A merger of Dish and T-Mobile US would provide a definitive answer to what Dish plans to do with its huge wireless spectrum holdings, which Mr. Ergen has been adding to for years without revealing any clear plan for how Dish would use it. Speculation has persisted that DIsh would either build its own LTE or (true) 4G-LTE Advanced network – either on its own, or by acquiring a wireless network operator that had LTE/mobile broadband engineering expertise.
According to a Wells Fargo report, Dish’s full spectrum license collection is likely worth a total of between $40 billion and $44 billion. That figure includes Dish’s 700 MHz, AWS-4 and H Block licenses, as well as the AWS-3 licenses the company won in the FCC’s recent spectrum auction. (However, those AWS-3 licenses are somewhat in question because they are tied to Dish via the company’s two designated entities (DEs)–Northstar Wireless and SNR Wireless–which could pay around $10 billion in the auction for 702 licenses. Both regulators and Dish’s rivals have blasted Dish’s use of DEs–and the 25 percent small business discount they are to receive–as unfair). It’s also worth noting that Dish’s spectrum portfolio could be worth as little as $28.1 billion or as much as $56.7 billion, Wells Fargo said, depending on buyers’ eagerness.
Following the close of the recent FCC AWS-3 auction, Dish commands an average of around 80 MHz of licensed spectrum nationwide, putting it just behind T-Mobile in terms of spectrum depth. Sprint leads in overall spectrum owned due to its extensive 2.5 GHz licenses, while AT&T comes in second place, Verizon comes in third, and T-Mobile comes in fourth (even though it acquired all of MetroPCS’ spectrum in May 2013).
NOTE: Low-band spectrum can cover large geographic areas, while high-band spectrum can transmit larger amounts of data. Therefore, buyers of licensed spectrum might only be looking for spectrum licenses that fit in with their overall network rollout strategy. The value of spectrum is directly tied to demand from actual mobile broadband users, and demand is a hard metric to calculate. But the rising value of spectrum was clearly on display during the FCC’s recent AWS-3 spectrum auction, which raised almost $45 billion in total gross bids–double even the highest forecasts before the event.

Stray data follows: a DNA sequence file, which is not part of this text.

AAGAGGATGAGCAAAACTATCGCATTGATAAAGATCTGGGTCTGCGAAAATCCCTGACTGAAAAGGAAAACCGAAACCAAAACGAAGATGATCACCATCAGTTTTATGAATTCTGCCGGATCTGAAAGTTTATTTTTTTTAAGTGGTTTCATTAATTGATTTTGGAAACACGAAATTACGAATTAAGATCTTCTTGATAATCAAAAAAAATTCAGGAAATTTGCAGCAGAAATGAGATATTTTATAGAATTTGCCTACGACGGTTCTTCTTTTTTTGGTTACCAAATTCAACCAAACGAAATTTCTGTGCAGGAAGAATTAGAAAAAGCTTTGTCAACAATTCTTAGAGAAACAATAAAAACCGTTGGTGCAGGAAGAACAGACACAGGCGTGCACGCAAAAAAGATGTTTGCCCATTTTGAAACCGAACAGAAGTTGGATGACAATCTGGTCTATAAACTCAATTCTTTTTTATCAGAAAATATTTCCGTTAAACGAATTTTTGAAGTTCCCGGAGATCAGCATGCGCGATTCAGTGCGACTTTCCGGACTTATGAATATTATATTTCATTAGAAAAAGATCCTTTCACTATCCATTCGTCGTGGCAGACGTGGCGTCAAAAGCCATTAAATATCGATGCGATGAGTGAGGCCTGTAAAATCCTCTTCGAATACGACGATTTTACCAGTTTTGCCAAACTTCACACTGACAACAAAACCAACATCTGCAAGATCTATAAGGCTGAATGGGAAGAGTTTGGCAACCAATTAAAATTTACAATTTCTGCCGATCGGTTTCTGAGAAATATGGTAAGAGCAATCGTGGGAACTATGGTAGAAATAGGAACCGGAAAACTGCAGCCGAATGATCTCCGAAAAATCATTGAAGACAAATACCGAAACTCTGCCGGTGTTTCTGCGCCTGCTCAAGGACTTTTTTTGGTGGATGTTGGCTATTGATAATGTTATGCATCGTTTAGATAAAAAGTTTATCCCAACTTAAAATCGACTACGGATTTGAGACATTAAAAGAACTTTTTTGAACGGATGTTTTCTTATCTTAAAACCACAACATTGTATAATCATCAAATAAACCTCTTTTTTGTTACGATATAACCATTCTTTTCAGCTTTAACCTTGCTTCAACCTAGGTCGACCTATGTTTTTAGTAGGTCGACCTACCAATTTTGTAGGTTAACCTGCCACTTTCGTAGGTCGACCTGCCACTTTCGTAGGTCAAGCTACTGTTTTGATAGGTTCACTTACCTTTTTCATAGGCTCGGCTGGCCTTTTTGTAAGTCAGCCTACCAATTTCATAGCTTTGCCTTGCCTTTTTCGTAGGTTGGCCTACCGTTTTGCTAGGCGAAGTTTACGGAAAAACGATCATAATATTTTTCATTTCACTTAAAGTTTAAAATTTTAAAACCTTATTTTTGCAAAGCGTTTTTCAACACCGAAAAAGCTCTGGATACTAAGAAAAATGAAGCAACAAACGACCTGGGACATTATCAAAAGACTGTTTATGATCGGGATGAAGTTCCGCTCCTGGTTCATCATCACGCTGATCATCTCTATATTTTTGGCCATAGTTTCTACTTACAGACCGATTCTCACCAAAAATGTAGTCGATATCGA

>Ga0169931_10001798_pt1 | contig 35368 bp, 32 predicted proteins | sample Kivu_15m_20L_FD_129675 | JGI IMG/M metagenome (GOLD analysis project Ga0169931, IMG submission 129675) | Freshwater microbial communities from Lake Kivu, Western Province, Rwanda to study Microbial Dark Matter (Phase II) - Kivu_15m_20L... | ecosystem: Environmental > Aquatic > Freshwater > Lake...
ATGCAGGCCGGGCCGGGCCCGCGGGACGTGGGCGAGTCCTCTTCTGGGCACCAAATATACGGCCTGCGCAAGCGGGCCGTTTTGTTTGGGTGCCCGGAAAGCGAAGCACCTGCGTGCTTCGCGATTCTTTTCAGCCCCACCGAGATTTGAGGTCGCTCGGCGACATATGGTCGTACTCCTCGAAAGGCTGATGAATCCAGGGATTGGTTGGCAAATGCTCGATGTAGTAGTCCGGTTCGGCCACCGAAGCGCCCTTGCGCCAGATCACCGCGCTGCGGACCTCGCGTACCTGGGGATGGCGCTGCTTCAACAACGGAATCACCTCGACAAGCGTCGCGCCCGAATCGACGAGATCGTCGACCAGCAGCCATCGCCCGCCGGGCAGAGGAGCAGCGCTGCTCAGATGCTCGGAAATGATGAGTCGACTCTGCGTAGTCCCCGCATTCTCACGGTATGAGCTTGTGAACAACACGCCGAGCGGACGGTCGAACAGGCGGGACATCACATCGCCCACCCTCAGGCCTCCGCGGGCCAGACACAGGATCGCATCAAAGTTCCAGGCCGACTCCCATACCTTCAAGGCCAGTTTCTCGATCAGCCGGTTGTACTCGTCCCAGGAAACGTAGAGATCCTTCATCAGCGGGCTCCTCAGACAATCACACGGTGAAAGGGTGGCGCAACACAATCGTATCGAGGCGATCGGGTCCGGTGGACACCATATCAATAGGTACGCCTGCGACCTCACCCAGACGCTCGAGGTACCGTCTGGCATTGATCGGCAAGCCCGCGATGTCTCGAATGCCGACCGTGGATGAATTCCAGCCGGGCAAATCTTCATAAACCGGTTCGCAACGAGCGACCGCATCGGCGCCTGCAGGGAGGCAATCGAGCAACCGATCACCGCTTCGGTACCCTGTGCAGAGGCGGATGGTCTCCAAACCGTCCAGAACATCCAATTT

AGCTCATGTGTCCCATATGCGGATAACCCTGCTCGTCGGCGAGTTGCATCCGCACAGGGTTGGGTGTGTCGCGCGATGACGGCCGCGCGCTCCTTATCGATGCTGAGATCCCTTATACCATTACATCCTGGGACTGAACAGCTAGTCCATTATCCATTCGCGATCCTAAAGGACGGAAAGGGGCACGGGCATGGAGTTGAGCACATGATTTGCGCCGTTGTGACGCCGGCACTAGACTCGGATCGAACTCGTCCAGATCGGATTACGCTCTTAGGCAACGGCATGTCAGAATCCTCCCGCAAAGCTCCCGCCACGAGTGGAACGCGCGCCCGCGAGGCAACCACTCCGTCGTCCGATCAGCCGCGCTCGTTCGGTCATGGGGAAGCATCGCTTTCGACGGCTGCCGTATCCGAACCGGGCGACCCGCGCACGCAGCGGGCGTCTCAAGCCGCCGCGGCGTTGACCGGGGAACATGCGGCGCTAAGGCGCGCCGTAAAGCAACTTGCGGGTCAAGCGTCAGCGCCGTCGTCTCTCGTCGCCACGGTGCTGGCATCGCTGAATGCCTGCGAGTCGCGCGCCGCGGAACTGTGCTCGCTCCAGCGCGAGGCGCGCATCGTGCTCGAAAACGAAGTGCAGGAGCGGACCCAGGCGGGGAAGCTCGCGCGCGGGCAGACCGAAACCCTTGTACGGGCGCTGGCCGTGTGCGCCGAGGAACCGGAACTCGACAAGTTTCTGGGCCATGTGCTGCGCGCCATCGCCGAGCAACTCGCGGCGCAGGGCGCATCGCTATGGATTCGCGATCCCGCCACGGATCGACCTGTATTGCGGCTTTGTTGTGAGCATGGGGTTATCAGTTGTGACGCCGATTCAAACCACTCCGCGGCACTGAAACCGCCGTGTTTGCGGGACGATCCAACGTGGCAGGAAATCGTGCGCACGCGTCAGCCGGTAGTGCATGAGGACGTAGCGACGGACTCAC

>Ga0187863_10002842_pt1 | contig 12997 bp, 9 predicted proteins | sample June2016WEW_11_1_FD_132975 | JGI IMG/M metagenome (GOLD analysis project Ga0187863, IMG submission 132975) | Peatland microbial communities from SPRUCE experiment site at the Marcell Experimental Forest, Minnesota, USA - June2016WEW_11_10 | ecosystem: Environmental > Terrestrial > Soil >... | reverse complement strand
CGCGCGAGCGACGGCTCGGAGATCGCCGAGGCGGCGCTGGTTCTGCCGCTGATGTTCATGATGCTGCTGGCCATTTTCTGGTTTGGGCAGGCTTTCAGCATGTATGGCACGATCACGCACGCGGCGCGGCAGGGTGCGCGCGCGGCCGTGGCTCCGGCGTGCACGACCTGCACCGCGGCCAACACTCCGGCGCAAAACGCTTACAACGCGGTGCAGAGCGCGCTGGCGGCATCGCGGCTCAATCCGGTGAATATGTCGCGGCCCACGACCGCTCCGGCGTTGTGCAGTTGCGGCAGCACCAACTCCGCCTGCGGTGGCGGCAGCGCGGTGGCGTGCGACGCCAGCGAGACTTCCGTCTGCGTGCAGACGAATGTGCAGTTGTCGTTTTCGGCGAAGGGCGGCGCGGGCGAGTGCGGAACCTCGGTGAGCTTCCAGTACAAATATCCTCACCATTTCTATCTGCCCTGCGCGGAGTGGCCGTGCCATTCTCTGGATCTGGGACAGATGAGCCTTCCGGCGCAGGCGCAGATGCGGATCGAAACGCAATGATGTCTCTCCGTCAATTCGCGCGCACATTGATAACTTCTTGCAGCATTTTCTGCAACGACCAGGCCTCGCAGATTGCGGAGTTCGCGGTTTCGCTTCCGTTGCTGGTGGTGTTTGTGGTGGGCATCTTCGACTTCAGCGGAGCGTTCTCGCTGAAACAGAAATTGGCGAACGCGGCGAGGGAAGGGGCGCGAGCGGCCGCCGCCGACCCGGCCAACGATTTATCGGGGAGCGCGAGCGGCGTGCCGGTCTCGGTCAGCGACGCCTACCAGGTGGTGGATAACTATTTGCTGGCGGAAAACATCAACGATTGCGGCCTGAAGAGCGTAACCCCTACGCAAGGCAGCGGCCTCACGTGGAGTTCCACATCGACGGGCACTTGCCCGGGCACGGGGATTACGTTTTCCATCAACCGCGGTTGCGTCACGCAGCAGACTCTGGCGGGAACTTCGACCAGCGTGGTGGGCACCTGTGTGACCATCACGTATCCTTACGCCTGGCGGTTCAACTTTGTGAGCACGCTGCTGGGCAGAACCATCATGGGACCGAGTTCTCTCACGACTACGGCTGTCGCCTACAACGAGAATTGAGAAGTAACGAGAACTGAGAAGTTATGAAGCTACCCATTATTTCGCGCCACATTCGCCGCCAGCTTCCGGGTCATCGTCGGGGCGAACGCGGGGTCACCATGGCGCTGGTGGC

A merger would also give T-Mobile US a clear path to grow and continue its role as a market disrupter (“the uncarrier”), giving it both the spectrum and financial resources it needs to build out its mobile broadband network to cover more of the U.S. T-Mobile would be able to use Dish’s accumulated spectrum, adding more and faster broadband wireless service across the U.S. That, combined with the continuation of its industry-disruption pricing strategy, could turn T-Mobile into a real threat for Verizon and AT&T for the first time. As the proposed deal wouldn’t reduce the number of wireless carriers, regulators are likely to approve it.
Braxton Carter, T-Mobile’s chief financial officer, in March complimented Mr. Ergen’s push to accumulate unused licensed spectrum. “You look at what he is doing with some of his technologies, and that type of marriage could be very, very, very interesting, or partnership,” he said.
Implications for Real Time Mobile Video:
Finally, a merged entity would be a serious competitive threat to the combined AT&T-DirecTV merged company, because it would sell both satellite TV as well as mobile broadband/wireless voice service. It would probably accelerate the trend toward delivery of REAL TIME MOBILE VIDEO, which both merged entities will likely pursue aggressively.
Here’s what DirecTV said about its acquisition by AT&T in a press release:
Creates Content Distribution Leader Across Mobile, Video & Broadband Platforms
- The premier pay TV brand with the best content relationships now poised to deliver video to multiple screens – mobile, TV, laptops and more – to meet consumers’ future viewing and programming preferences
- Unparalleled video content distribution scale in U.S. – nationwide mobile and video networks; broadband to cover 70 million customer locations with our broadband expansion
“DIRECTV is the premier pay TV provider in the United States and Latin America, with a high-quality customer base, the best selection of programming, the best technology for delivering and viewing high-quality video on any device and the best customer satisfaction among major U.S. cable and satellite TV providers. AT&T has a best-in-class nationwide mobile network and a high-speed broadband network that will cover 70 million customer locations with the broadband expansion enabled by this transaction.”